Since the Arduino inside the cat feeder had free memory and pins I decided to go for a little Pavlovian experiment and play a jingle before serving. A valuable contribution to science!
Featured Community Project from the Adafruit Blog
A big thanks to David Locke for writing in and sharing this wonderful and inspiring STEM Storybook Project completed by a 2nd Grade class using Arduinos! We’re super impressed by the class’s creativity, cooperation, and engineering skills. Watch the video on vimeo here.
Using Arduinos, second grade students brought the Grinch
story to life. Students at Brighton School, in Lynnwood, Washington first
learned how to wire input and outputs to Arduino Megas. They learned to
program their Arduinos using the Chapters Programming Language using an SD
card and then connected the Arduinos to sensors along the Grinch’s path as
he made his way down the mountain. They connected the Arduino outputs to
lights, a snow fan and a chocolate fountain so that as the Grinch came down
the mountain the sensors sensed his approach and the Arduinos turn on the
lights and devices to bring the down back to life.
The programming was done using the Chapters Programming Language – a simple
interpreter running on the Arduino which parses and interprets simple
Chapters code students have written and loaded on SD cards. The project used
4 Arduino Megas with battery packs, 4 SD card shields, various wires, a
PowerSwtich Tail || to connect the chocolate fountain, various LED’s to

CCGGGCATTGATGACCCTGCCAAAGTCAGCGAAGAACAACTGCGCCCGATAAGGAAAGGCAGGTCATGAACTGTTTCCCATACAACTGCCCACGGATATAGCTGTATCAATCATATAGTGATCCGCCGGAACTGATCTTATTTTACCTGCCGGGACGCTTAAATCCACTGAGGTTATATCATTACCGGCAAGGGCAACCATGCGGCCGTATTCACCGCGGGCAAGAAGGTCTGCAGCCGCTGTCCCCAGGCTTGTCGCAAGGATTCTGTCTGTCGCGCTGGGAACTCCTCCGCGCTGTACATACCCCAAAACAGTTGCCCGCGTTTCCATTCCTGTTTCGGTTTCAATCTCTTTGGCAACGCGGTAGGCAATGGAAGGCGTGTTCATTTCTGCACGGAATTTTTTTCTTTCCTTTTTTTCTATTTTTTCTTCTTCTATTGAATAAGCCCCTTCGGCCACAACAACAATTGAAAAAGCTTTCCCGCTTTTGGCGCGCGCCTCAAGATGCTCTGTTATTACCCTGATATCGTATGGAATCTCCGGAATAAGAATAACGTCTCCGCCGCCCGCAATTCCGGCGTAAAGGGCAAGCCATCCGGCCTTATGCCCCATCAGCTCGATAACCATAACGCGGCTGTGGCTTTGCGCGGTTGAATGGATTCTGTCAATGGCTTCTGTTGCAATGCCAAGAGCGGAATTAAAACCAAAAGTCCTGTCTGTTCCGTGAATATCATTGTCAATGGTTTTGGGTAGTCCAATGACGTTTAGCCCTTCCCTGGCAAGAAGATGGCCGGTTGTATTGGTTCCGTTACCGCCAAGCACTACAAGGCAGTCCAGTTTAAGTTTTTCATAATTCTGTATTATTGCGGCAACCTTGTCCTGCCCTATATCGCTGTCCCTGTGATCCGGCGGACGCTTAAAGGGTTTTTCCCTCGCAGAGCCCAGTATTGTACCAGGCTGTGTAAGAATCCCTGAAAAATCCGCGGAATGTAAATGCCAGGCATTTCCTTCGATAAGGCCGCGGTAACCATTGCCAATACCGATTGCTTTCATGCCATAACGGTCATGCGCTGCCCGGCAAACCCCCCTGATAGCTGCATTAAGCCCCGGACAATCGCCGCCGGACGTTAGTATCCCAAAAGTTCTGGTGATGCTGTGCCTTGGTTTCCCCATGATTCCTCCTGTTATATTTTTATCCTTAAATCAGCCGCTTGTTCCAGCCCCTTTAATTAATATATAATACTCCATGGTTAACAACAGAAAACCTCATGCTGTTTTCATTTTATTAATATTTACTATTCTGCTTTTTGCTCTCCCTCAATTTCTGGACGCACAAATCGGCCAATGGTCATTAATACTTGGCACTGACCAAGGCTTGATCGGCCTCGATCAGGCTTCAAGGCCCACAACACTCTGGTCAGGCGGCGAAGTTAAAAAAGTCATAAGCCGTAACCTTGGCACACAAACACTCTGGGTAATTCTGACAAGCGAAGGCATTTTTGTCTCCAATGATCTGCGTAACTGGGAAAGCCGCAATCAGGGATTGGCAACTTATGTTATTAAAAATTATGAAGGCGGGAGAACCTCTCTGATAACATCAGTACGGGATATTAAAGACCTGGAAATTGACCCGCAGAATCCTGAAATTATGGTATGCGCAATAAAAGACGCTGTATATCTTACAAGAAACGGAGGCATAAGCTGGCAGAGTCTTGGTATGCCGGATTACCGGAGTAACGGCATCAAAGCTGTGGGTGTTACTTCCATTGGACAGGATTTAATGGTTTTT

light the town and different scenes, and a small battery powered fan. We
also had lots of decorations and a train repurposed as the Grinch’s sleigh
that was not powered by the Arduinos.
At Brighton School, in Lynnwood, Washington, 2nd Grade Students in Mrs. Figel’s class connected Arduino boards to motion sensors to track the progress of the Grinch coming down his mountain to return presents. As the Grinch approached, they programmed the Arduino microcontrollers to turn on a snow fan, spinning Christmas trees, village lights and even a chocolate fountain. This video shows the process and the final STEM Storybook event.
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Stop breadboarding and soldering – start making immediately! Adafruit’s Circuit Playground is jam-packed with LEDs, sensors, buttons, alligator clip pads and more. Build projects with Circuit Playground in a few minutes with the drag-and-drop MakeCode programming site, learn computer science using the CS Discoveries class on code.org, jump into CircuitPython to learn Python and hardware together, TinyGO, or even use the Arduino IDE. Circuit Playground Express is the newest and best Circuit Playground board, with support for CircuitPython, MakeCode, and Arduino. It has a powerful processor, 10 NeoPixels, mini speaker, InfraRed receive and transmit, two buttons, a switch, 14 alligator clip pads, and lots of sensors: capacitive touch, IR proximity, temperature, light, motion and sound. A whole wide world of electronics and coding is waiting for you, and it fits in the palm of your hand.